Bishop Martin Seeley reflects on his journey to London
I am writing this sitting on the train travelling back from London Liverpool Street to Ipswich after meeting friends, having set off this morning.
The last time I made this same round trip from Ipswich to London on the train, was on March 10th 2020, and that was the last time I was in London.
More than 14 months have passed, since I last made a journey that I had been making before the pandemic about twice a week.
Like many things that we may find ourselves doing for the first time after a long time, I found myself approaching this trip with mixed feelings.
I was even thinking that maybe if the train from Ipswich was cancelled that wouldn’t be such a bad thing to happen – after all, it would mean I could stay in Ipswich.
I have not enjoyed the restrictions of so much of our prolonged lockdown, but staying put, staying in one familiar place, has been refreshing, at least some of the time.
As it happened, the train was on time, and only later, at Colchester, got held up for half an hour while a signalling problem down the line got sorted out. Which, unfortunately, felt familiar too.
The concourse at Liverpool Street, the tube, and the streets around Piccadilly – where I eventually surfaced – were certainly less crowded than I remember them.
People, for the most part, kept their distance on the tube and escalators. The vast majority in the tube – and everyone on the train – wore masks. I was puzzled why some people thought they didn’t need to, despite the frequent reminders.
And I was struck by just how forceful the advertising is – I hadn’t realised that quite so much before – but it is everywhere, with barely a space left that wasn’t trying to persuade you to buy something.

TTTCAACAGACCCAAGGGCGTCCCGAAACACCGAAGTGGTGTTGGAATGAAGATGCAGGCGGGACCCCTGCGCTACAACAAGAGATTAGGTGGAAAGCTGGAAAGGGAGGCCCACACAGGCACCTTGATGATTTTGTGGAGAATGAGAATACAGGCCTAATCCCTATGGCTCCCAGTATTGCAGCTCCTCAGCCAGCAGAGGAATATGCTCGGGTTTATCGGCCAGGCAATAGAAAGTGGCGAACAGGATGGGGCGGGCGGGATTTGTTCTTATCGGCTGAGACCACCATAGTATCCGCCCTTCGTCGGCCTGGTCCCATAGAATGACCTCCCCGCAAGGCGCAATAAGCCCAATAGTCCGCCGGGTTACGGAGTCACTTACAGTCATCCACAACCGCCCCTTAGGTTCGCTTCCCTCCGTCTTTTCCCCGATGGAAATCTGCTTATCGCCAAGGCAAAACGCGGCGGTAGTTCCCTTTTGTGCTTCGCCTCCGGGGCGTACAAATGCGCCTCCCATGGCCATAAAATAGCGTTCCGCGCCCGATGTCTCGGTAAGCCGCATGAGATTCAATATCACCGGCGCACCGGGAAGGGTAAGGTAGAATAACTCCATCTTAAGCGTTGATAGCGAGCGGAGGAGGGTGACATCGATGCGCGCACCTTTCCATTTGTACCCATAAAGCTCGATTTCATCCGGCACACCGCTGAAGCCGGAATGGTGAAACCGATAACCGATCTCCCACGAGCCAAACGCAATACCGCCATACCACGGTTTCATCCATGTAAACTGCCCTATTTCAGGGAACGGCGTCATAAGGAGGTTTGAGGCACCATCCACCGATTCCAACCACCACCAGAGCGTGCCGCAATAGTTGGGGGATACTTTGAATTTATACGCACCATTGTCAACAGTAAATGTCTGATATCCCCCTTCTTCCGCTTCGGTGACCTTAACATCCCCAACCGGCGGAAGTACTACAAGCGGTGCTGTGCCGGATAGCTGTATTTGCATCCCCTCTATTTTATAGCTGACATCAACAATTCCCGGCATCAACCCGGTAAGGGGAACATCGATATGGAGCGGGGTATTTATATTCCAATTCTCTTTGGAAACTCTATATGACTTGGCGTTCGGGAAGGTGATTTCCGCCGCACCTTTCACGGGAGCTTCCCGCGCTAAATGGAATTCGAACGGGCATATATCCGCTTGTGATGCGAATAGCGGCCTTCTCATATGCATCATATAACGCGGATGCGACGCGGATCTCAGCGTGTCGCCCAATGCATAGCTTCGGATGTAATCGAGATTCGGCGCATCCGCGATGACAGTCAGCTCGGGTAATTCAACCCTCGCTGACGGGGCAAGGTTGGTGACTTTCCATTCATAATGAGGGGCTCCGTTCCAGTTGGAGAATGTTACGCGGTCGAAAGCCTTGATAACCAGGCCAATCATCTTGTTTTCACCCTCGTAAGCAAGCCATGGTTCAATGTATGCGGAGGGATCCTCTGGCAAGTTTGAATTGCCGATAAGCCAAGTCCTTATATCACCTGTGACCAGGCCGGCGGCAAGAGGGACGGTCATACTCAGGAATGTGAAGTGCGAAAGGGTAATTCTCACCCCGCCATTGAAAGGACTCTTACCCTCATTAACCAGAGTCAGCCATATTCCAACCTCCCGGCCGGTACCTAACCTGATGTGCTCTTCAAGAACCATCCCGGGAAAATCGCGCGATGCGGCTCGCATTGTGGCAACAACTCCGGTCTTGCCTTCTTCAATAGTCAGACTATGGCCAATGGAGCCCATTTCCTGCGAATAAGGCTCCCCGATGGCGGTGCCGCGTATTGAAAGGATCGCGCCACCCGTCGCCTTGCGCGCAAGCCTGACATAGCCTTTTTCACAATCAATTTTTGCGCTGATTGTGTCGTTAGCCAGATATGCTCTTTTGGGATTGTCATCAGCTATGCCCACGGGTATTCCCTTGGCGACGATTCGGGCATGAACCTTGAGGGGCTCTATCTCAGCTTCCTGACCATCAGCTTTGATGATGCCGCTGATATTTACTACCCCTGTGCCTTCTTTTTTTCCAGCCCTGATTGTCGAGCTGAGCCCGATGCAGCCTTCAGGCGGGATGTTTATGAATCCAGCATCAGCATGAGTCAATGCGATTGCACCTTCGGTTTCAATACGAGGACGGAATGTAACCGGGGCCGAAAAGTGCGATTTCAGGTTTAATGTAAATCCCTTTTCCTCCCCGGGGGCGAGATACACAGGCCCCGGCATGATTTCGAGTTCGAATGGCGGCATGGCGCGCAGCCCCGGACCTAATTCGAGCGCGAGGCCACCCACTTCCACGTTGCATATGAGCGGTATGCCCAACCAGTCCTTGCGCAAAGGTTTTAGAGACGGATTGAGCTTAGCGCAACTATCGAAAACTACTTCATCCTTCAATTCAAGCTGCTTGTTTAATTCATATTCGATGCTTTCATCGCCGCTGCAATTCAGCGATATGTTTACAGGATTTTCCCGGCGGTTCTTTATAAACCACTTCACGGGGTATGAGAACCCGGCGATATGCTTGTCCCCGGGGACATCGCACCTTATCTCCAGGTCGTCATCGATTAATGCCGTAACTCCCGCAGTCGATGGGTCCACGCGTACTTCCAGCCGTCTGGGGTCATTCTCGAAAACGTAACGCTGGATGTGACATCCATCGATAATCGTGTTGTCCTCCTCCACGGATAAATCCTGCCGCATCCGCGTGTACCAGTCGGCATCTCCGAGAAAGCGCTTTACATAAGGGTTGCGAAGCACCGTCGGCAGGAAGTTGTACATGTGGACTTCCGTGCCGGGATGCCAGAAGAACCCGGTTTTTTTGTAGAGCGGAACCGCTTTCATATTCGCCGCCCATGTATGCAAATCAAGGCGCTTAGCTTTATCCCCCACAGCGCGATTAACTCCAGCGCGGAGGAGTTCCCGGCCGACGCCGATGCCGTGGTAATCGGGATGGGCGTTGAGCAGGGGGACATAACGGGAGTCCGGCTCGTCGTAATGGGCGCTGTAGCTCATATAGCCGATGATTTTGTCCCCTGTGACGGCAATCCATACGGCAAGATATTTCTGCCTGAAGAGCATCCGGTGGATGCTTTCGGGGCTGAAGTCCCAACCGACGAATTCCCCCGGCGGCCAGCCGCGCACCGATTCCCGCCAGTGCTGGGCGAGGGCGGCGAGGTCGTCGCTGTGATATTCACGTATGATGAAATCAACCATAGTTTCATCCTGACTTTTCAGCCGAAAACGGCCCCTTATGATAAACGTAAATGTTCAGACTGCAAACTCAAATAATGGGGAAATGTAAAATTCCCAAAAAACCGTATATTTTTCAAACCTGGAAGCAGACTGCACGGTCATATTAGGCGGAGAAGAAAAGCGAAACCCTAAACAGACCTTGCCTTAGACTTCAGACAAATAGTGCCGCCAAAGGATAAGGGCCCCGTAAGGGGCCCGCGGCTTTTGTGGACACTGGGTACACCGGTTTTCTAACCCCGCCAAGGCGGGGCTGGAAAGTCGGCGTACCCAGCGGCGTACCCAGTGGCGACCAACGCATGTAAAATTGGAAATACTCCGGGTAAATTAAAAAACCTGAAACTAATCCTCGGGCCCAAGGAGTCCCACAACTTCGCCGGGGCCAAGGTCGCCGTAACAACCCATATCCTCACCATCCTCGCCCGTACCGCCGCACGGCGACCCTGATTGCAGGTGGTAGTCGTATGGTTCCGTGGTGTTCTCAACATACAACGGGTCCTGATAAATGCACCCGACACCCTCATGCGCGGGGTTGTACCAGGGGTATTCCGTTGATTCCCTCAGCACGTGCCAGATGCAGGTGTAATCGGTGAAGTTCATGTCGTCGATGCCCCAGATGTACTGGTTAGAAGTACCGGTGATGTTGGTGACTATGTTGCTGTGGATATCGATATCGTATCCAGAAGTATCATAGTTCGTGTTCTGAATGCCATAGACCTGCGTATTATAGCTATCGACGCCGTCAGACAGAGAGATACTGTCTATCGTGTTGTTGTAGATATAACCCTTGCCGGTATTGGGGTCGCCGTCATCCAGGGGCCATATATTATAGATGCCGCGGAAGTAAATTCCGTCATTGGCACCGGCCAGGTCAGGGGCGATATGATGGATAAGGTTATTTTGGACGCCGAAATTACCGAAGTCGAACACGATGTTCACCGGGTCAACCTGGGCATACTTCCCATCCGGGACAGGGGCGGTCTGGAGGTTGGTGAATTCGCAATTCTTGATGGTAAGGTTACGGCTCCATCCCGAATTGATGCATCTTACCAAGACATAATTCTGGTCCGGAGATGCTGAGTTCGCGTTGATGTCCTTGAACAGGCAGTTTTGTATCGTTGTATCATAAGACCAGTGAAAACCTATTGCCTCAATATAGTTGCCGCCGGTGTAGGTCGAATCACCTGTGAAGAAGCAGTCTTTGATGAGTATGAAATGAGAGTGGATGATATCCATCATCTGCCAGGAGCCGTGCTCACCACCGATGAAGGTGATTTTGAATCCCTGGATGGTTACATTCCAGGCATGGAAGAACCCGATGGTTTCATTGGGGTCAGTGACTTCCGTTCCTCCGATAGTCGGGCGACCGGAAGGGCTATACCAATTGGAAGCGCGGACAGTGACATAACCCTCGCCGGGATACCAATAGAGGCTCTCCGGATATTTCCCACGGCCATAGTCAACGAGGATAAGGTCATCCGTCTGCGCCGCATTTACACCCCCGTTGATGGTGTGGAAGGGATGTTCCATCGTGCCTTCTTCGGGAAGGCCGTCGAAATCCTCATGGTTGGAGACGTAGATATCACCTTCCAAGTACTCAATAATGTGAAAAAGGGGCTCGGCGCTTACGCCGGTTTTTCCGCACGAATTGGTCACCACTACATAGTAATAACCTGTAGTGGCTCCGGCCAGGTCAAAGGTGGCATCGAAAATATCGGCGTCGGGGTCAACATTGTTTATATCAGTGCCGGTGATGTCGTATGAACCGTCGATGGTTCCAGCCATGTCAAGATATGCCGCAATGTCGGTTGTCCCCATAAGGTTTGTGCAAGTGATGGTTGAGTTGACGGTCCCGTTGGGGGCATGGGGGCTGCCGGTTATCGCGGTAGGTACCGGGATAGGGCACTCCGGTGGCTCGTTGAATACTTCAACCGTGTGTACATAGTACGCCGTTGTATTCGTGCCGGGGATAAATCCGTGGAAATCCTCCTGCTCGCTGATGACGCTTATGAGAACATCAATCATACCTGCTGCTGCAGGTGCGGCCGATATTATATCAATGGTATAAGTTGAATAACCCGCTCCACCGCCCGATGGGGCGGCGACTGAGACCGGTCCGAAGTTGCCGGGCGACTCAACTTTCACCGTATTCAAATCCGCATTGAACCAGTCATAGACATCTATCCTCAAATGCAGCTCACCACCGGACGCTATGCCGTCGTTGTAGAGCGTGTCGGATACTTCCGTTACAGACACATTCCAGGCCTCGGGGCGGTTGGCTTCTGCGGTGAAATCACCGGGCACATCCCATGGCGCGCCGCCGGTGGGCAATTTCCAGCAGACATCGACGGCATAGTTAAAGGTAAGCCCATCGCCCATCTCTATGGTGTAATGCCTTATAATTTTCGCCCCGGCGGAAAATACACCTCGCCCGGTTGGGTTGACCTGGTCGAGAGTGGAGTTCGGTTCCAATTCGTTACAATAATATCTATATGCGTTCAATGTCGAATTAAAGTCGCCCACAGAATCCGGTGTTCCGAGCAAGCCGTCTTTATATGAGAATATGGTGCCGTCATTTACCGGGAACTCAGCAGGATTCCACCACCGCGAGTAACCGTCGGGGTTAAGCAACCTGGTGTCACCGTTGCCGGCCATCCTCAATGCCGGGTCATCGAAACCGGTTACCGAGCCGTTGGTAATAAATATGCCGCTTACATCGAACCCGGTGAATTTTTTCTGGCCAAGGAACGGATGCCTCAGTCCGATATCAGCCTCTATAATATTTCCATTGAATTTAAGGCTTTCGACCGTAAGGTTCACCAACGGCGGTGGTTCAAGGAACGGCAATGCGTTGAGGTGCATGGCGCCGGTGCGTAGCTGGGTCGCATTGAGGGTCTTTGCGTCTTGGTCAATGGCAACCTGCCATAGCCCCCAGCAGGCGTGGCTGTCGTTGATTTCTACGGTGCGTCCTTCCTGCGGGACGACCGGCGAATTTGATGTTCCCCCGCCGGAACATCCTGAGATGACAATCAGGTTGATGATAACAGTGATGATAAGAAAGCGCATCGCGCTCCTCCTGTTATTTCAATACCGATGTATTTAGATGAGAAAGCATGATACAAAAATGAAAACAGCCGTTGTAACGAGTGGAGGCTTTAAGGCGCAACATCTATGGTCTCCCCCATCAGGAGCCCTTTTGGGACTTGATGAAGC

But I had gone to meet friends and that was wonderful, meeting people I had not seen in the flesh for a very long time.
And we were able to have the sort of rambling conversations you can have when you are not constrained by the two-dimensional world of Zoom.
I am travelling home, though, wondering just how often I want to do this now.
The world has changed, and I have changed.
It was very good, and very important, to be with friends, but I am not sure it makes sense to be spending two hours getting to a more “work” meeting for two hours and then two hours travelling home again.
Friends, yes. Pastoral conversations, yes. Business meetings, less so.
I used to think that the travel time was valuable because it gave me time to read and think – or write, as I am doing now.
But I can do that at home, and bring the meeting there via the wonders of the internet.
We have been introduced to this remarkable means of teleporting – except we stay still and everyone else comes to us.
Which gives us time for other things, things that perhaps matter more now than we realised before the pandemic started.
Like seeing friends.
I will be thinking hard before I agree to travel far for a meeting – I will need to be convinced that would be the best way for everyone involved, and indeed for our critically endangered environment.
And right now, it is good to be coming home to Suffolk.
- Bishop Martin Seeley is the Bishop of St Edmundsbury and Ipswich and is writing a weekly article for readers while church services are disrupted by the pandemic